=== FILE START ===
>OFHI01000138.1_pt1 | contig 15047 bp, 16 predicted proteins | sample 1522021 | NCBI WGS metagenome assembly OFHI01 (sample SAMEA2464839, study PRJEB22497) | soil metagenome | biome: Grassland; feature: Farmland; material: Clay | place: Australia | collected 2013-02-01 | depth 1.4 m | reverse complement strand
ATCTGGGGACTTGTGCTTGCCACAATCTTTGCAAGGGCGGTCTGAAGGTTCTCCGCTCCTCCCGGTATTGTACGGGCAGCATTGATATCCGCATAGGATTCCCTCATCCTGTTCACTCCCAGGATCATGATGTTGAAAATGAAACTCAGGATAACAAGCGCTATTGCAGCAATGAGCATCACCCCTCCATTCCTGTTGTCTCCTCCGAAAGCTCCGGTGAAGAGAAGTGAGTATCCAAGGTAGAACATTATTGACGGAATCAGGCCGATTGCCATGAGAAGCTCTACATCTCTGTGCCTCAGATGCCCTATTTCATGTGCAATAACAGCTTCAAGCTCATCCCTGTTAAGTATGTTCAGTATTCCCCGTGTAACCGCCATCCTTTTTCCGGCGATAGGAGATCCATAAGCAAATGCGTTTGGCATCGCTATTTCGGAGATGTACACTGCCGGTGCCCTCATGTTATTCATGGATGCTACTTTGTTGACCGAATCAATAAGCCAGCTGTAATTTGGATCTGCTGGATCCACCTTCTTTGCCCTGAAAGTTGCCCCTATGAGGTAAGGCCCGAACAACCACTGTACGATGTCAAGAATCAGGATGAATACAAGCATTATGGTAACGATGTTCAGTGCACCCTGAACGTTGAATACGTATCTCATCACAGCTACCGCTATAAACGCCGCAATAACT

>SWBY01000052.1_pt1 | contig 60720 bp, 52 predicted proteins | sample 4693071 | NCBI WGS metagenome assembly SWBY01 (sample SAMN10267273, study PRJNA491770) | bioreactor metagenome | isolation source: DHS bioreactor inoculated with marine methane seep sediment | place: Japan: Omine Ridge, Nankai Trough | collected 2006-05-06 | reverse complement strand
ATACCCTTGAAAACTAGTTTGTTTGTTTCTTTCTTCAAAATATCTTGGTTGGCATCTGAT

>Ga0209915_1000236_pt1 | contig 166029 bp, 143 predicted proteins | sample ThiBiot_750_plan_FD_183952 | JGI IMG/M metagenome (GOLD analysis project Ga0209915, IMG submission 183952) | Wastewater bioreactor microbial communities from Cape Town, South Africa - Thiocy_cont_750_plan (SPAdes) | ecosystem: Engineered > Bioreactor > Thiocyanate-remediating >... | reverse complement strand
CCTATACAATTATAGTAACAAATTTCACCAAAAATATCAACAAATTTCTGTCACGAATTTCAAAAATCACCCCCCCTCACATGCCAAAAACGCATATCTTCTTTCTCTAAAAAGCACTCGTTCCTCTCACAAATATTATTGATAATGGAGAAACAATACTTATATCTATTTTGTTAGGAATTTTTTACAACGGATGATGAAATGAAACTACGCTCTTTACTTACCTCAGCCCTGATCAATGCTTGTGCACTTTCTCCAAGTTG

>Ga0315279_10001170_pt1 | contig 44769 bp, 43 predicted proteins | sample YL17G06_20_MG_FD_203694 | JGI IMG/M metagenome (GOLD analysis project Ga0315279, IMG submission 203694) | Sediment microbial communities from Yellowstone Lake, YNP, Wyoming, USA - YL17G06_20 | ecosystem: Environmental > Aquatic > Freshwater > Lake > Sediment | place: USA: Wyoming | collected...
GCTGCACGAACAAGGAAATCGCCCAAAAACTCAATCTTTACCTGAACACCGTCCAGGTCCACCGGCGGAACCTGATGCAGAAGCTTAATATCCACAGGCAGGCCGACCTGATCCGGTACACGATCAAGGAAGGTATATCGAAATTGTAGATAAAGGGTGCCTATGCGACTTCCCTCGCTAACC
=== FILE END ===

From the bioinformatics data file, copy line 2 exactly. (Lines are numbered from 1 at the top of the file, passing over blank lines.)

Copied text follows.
ATCTGGGGACTTGTGCTTGCCACAATCTTTGCAAGGGCGGTCTGAAGGTTCTCCGCTCCTCCCGGTATTGTACGGGCAGCATTGATATCCGCATAGGATTCCCTCATCCTGTTCACTCCCAGGATCATGATGTTGAAAATGAAACTCAGGATAACAAGCGCTATTGCAGCAATGAGCATCACCCCTCCATTCCTGTTGTCTCCTCCGAAAGCTCCGGTGAAGAGAAGTGAGTATCCAAGGTAGAACATTATTGACGGAATCAGGCCGATTGCCATGAGAAGCTCTACATCTCTGTGCCTCAGATGCCCTATTTCATGTGCAATAACAGCTTCAAGCTCATCCCTGTTAAGTATGTTCAGTATTCCCCGTGTAACCGCCATCCTTTTTCCGGCGATAGGAGATCCATAAGCAAATGCGTTTGGCATCGCTATTTCGGAGATGTACACTGCCGGTGCCCTCATGTTATTCATGGATGCTACTTTGTTGACCGAATCAATAAGCCAGCTGTAATTTGGATCTGCTGGATCCACCTTCTTTGCCCTGAAAGTTGCCCCTATGAGGTAAGGCCCGAACAACCACTGTACGATGTCAAGAATCAGGATGAATACAAGCATTATGGTAACGATGTTCAGTGCACCCTGAACGTTGAATACGTATCTCATCACAGCTACCGCTATAAACGCCGCAATAACT